174. Acrocephalus aquaticus

Acrocephalus aquaticus (Gmel.) Syst. Nat. i. p. 953 (1788) ; (Temm.) Man. d’Orn. p. 131 (1815) ; (Gould), B. of E. ii. pl. 3. fig. 2 ; (id.) B. of Gt. Brit. ii. pl. 76 ; (Naumann), iii. p. 686, Taf. 82. figs. 2, 3, 4, 5 ; Newton, i. p. 380 ; Seebohm, Cat. B. Br. Mus. v. p. 89 , Dresser, ii. p. 591, pl. 89 ; Saunders, p. 87 ; Lilford, iii. p. 42, pl, 21 ; S. cariceti, Naumann, Isis, p. 785, 1821.
Becfin aquatique French ; Arandillo, Span. ; Pagliarolo, Ital. ; Binsen-Rohrsanger, German ; Vondsanger, Dan.
Male ad. (France). Crown. blackish brown, forehead reddish buff ; superciliary and median stripes broad buffy white ; upper parts greyish buff tinged with ochreous, each feather with a dark brown median patch ; rump and upper tail-coverts washed with warm ochreous ; wings and tail brown with light margins, inner secondaries darker and edged with buffy white ; under parts white tinged with buff ; sides of head and neck and hind-neck buffy grey with dark striations ; lower throat and flanks striated with brown : bill brown, base of lower mandible yellowish ; legs pale yellowish brown ; iris dark brown. Culmen 0.4, wing 2.4, tail 1.95, tarsus 0.8 inch. The female resembles the male but the young have the upper parts washed with warm rufescent ochreous, and the underparts except the chin and the middle of the abdomen warm yellowish buff.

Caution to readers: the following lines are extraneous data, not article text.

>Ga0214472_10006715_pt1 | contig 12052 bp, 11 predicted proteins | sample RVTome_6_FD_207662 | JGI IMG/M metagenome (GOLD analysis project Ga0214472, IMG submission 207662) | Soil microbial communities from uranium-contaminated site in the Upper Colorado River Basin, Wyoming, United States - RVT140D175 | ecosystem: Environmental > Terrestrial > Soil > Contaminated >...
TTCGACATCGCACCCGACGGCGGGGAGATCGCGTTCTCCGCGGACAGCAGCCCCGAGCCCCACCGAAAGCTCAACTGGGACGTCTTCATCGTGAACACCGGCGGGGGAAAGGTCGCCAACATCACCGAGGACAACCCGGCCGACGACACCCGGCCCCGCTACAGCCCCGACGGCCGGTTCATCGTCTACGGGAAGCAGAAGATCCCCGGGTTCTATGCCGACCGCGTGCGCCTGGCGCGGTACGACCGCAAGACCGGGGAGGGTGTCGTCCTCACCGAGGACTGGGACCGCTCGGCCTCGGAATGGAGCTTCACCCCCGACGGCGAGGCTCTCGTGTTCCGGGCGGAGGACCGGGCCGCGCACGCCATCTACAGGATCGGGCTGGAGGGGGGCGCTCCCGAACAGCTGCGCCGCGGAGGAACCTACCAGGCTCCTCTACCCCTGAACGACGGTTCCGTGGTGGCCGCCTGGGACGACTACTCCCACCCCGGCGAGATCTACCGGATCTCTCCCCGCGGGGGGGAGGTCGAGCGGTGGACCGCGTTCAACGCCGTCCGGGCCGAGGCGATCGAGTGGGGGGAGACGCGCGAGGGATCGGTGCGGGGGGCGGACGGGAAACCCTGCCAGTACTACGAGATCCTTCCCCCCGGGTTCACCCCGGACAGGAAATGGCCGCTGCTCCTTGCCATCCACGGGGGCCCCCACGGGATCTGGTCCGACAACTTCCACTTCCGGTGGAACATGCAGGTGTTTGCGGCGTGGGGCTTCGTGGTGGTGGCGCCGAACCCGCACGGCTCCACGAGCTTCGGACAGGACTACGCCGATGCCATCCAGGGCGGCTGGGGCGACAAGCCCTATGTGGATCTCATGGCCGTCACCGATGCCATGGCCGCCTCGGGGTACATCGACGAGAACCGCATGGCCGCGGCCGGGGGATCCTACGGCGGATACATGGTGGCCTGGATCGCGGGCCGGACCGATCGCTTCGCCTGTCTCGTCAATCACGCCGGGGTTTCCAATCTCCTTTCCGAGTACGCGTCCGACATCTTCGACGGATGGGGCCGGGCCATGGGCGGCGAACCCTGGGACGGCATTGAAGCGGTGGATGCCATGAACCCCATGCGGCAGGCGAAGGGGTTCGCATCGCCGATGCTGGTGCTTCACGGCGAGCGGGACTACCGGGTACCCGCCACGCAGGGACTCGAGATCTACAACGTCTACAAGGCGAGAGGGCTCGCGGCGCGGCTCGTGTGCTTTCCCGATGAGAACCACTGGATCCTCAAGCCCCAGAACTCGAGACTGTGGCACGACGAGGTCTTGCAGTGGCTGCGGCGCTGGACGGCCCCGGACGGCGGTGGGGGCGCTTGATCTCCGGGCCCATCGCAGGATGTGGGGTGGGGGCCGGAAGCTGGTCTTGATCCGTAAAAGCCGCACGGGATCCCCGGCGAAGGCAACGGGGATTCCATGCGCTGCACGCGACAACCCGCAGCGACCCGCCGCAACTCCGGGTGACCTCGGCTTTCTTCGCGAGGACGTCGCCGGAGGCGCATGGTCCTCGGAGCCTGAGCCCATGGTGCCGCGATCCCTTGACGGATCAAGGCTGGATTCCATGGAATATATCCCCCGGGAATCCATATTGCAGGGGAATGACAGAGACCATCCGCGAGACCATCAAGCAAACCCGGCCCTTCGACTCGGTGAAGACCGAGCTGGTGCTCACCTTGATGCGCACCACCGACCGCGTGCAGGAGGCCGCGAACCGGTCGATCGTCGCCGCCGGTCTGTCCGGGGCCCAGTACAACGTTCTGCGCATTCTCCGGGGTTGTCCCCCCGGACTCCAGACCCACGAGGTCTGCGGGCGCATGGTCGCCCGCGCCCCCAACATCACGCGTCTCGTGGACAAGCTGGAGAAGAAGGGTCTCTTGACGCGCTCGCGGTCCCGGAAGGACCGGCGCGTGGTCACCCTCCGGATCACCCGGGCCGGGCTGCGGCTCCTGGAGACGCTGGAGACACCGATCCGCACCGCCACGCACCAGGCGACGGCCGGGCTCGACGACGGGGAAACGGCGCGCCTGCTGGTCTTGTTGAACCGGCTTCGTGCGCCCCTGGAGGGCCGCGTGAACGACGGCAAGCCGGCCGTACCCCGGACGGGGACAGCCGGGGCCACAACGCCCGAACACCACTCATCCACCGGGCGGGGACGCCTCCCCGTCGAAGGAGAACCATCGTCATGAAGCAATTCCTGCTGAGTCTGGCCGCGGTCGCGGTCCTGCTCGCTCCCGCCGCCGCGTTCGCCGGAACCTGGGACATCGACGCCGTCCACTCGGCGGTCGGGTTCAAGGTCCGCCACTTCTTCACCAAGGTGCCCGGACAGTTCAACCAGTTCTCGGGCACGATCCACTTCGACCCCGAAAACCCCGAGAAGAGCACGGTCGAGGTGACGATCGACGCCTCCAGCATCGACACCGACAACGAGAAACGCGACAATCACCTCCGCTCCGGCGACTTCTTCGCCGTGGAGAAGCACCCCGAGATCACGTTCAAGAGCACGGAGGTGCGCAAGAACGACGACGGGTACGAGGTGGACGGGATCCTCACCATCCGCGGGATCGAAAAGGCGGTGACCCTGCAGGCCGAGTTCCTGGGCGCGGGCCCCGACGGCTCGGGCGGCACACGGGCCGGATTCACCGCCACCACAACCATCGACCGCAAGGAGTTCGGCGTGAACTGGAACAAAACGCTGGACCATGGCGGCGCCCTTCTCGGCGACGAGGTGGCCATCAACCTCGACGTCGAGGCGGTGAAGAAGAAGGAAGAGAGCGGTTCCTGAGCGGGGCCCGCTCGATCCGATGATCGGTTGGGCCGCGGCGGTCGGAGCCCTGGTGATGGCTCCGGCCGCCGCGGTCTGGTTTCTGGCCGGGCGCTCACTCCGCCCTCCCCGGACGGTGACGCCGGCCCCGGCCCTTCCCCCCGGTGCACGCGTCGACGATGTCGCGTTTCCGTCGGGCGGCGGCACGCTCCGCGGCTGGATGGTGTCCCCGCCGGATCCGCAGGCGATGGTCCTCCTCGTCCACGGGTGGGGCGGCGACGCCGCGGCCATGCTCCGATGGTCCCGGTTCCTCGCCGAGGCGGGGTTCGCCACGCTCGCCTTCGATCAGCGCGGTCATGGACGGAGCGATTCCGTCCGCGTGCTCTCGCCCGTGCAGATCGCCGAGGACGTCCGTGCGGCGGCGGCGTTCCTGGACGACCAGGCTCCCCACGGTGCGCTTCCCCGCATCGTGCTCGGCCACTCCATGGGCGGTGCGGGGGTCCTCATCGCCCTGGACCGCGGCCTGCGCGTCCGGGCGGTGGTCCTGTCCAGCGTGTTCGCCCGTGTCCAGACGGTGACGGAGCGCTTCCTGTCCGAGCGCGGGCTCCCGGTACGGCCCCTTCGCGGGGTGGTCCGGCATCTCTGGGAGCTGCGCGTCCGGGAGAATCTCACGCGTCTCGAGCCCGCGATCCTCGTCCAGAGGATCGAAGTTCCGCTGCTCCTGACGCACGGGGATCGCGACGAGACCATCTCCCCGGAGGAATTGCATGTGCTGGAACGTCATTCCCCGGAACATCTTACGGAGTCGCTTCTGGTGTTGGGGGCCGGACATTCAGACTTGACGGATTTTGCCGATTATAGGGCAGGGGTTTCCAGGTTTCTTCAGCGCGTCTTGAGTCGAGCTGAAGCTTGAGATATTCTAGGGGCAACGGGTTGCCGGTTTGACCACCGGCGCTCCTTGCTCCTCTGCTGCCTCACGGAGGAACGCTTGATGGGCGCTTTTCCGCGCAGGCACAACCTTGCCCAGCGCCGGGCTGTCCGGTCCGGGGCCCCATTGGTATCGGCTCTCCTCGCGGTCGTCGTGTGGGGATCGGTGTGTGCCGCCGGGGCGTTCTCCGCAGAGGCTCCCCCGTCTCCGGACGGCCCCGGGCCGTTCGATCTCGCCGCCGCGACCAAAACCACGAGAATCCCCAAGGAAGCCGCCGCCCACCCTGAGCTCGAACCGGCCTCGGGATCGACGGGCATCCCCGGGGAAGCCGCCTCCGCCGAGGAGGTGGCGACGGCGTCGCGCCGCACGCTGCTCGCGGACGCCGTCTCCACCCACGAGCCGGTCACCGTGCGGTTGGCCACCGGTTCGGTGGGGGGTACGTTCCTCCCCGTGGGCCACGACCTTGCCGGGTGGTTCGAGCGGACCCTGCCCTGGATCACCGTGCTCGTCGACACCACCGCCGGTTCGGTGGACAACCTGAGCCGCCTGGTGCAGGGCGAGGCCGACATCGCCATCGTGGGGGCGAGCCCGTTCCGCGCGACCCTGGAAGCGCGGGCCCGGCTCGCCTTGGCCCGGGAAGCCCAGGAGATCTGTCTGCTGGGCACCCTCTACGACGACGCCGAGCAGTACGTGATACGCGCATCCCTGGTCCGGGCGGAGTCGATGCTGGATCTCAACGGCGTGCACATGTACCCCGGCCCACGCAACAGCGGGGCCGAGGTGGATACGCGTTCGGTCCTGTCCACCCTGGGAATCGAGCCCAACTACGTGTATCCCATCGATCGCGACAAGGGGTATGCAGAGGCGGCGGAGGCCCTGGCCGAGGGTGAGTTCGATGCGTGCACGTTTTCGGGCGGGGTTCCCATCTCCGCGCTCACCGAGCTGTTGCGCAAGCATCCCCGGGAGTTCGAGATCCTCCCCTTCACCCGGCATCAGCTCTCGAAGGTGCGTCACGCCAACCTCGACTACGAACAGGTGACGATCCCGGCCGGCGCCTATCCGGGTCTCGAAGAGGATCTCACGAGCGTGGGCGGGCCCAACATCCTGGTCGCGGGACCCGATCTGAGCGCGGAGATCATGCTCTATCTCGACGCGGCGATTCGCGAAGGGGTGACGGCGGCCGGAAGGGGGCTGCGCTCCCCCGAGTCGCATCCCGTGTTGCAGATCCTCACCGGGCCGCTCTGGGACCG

Hab. Inhabits central and southern Europe and North Africa, north as far as Denmark, and about 56° N. Lat. in Russia, east to the Ural, west to the Atlantic, straying rarely to Great Britain, and wintering in Africa.
The Aquatic Warbler frequents damp and marshy localities where the vegetation is rank and high, where patches of grass and flags are surrounded by water and morass, and small willow thickets are scattered round. It is active, rest¬less, and very shy, and creeps through the dense vegetation with the greatest ease. It feeds chiefly on insects. Its call-note and song resemble those of the Sedge-Warbler, but the latter is shorter and scarcely so rich or varied. It breeds in May, and its nest, which resembles that of the Sedge-Warbler but is smaller, is constructed of plant-stems and bents, and a few rootlets, worked together with insect-webs and intermixed with plant-cotton, and lined with horsehair. The eggs 4 or 5 in number resemble those of the Sedge-Warbler, but are smaller and the ground colour is paler and yellower ; they vary not a little, both in colouration and markings.

A Manual Of Palaearctic Birds
Dresser, Henry Eeles. A Manual of Palaearctic Birds. Vol. 1. 1902.
Title in Book: 
174. Acrocephalus aquaticus
Book Author: 
H. E. Dresser
Page No: 
Common name: 
Aquatic Warbler
Aquatic Warbler
Acrocephalus paludicola
Vol. 1

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